Dear Healthy Men: Do women really find men with beards more attractive than clean-shaven guys?
A: According to the old story, in 1860, Abraham Lincoln grew a beard in response to a suggestion from an 11-year-old girl who said it would make him a more attractive presidential candidate. She was right. About 140 years later, another 11-year-old girl -- who happened to be my daughter -- told me roughly the same thing. I wasn't running for president, though; she was giving me dating advice. As it turns out, she, like most 11-year-old girls, was right, too.
So what is it about beards that can help you win elections and improve your love life? One theory posits that a beard is a sign of confidence. In a fight, a beard can be a disadvantage since it can be grabbed by an opponent. So a beard could be a man's way of saying, "Go ahead, grab it. I can kick your butt anyway."
In addition, a number of recent studies have found that in the eyes of heterosexual women, facial hair makes men more attractive. Actually, what attracts women isn't the hair itself, but the uniqueness. When the majority of men are clean shaven, hirsute guys rate higher. But when the tide turns and smooth skin becomes rare, that's what the gals go for. I should say that my daughters were all quite prescient, making sure that at any given moment, my scruffiness level was been exactly what women happened to be most attracted to (whether they were actually attracted to ME was another story, but as any guy with daughters will back me up, it's simply not possible to argue -- or at least to win an argument -- with three girls).
But even during those times when facial hair is sexy, not all beards are equally appealing. Given a choice between a clean-shaven face, light stubble, heavy stubble, and a full beard, women tend to go for the heavy stubble -- and it could be for very different reasons than you might expect.
According to another beard-related study that you may have heard about, some men's whiskers are home to so much bacteria that they're almost as bad as toilets. Naturally, no matter how sexy a woman (or another man or anyone else, for that matter) might find facial hair, no one really wants to get their lips too close to a commode. Beard hair is coarser and is shaped differently than other hair, which makes it a perfect place for all those nasty bacteria to latch on and dig in.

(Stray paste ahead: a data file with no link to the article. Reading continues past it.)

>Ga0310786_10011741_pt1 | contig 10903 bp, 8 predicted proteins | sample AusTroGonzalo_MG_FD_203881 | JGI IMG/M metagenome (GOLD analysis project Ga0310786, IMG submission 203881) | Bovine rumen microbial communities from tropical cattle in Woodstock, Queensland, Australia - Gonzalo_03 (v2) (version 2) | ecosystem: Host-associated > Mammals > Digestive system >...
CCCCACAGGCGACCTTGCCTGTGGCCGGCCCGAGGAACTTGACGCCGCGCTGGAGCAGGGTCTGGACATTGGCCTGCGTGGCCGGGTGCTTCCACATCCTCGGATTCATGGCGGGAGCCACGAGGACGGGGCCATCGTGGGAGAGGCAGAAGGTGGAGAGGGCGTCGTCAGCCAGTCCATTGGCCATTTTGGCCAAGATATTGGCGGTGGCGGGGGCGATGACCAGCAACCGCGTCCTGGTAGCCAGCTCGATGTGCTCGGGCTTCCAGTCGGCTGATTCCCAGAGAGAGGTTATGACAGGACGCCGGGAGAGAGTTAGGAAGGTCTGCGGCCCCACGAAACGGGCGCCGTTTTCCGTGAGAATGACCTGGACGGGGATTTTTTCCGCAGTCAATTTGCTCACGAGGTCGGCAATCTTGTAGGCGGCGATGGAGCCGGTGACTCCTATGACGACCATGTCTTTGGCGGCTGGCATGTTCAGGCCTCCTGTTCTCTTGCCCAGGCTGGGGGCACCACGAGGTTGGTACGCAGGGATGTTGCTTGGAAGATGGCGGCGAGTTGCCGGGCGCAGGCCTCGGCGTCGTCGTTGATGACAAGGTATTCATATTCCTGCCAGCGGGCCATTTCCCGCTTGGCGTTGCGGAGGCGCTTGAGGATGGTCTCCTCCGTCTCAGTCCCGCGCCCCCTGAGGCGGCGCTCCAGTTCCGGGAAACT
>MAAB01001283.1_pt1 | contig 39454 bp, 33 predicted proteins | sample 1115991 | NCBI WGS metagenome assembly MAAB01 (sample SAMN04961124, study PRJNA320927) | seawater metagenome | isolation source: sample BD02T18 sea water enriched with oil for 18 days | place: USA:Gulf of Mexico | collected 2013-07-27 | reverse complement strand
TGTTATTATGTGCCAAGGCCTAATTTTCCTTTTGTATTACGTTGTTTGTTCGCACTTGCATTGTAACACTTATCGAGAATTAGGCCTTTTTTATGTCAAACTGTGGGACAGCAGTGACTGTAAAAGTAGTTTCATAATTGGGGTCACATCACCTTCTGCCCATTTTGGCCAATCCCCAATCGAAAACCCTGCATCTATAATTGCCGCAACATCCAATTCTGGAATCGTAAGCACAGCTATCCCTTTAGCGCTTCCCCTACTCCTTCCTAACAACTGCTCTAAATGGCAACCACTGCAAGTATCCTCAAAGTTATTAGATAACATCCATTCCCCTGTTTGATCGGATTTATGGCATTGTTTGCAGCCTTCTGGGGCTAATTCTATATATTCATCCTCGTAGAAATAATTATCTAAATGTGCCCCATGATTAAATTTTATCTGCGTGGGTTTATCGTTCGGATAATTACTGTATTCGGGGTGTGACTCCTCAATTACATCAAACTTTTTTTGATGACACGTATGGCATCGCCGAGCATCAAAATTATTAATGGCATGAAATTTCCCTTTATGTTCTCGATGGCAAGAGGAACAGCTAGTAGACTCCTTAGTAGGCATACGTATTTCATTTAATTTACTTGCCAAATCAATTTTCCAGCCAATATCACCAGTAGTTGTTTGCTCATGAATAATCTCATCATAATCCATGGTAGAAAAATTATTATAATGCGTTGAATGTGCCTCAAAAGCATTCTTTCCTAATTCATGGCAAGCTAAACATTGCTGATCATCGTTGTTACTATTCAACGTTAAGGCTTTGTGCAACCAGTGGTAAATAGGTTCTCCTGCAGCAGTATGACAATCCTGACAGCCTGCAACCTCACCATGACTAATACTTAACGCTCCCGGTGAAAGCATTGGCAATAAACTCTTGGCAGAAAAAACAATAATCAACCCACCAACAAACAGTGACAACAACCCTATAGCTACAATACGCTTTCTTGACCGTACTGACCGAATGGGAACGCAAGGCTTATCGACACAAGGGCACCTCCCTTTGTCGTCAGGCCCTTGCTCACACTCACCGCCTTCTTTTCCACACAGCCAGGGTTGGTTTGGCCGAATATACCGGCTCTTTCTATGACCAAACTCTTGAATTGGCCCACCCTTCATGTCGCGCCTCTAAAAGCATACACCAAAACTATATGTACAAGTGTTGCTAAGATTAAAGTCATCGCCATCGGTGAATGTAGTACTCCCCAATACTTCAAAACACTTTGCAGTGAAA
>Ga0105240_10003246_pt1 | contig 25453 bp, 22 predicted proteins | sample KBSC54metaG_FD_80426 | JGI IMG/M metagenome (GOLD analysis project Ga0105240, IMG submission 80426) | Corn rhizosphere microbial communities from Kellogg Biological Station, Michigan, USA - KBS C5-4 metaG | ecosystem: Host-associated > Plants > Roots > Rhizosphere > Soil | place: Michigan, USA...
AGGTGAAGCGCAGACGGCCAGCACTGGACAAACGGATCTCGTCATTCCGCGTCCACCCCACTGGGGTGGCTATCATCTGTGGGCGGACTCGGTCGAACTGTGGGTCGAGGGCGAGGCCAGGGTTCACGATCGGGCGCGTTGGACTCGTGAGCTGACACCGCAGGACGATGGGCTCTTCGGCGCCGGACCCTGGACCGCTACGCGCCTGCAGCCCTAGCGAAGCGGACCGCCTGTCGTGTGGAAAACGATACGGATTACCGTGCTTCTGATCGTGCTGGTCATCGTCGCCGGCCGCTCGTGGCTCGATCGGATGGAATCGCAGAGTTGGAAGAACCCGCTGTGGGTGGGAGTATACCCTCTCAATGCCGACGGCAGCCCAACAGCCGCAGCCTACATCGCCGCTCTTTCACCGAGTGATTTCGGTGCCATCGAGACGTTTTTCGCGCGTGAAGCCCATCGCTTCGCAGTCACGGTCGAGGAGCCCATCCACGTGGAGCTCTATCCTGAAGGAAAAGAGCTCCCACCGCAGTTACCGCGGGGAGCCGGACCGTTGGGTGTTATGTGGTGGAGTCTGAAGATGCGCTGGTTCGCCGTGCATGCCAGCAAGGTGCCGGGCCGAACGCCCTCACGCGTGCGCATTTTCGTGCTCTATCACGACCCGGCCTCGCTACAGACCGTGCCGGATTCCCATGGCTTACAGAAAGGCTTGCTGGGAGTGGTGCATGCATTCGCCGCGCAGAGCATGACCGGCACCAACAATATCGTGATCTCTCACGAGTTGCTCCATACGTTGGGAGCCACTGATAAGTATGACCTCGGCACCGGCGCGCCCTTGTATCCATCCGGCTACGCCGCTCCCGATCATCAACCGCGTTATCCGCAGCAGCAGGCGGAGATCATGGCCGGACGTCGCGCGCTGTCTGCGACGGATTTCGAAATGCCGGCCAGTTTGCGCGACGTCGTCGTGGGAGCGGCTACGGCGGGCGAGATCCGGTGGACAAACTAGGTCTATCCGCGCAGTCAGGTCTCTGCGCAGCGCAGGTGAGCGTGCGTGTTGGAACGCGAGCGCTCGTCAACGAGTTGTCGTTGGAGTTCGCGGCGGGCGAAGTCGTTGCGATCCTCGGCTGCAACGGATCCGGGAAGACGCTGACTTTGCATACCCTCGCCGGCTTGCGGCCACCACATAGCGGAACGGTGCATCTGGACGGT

Some biologists speculate that by sporting a beard, a man is advertising that his immune system is so healthy that he can carry around colonies of germs with no ill effects. A heavily bristled face gives women their scratchy, sexy fix but may offer some reassurance that the hair they're nuzzling is still relatively sanitary -- or at least that the guy on the other end of that stubble is healthy.
Of course, plenty of people say that those who insist that beards are bacteria-infested cesspools are full of at least as much crap as the facial hair they're criticizing. After all, they say, our bodies -- inside and out -- are practically covered with creepy crawlies of one sort or another (and for the most part, they're actually good for us).
Bottom line? We seem to be entering a hirsute tipping point where beards are so common that they've lost some of their luster. So if you've got one, consider shaving it, or at least trimming it way down (unless you're really sure you can kick the other guy's butt). If you're clean shaven, though, and want to up your hot quotient, a week's worth of stubble will do you a world of good. But either way, keep your face -- and the hair that inhabits it -- clean. Really, really clean.
(Armin Brott is the author of "Blueprint for Men's Health," "Your Head: An Owner's Manual," and many other works on men's health. Visit him at HealthyMenToday.com or send questions or comments to email@example.com)
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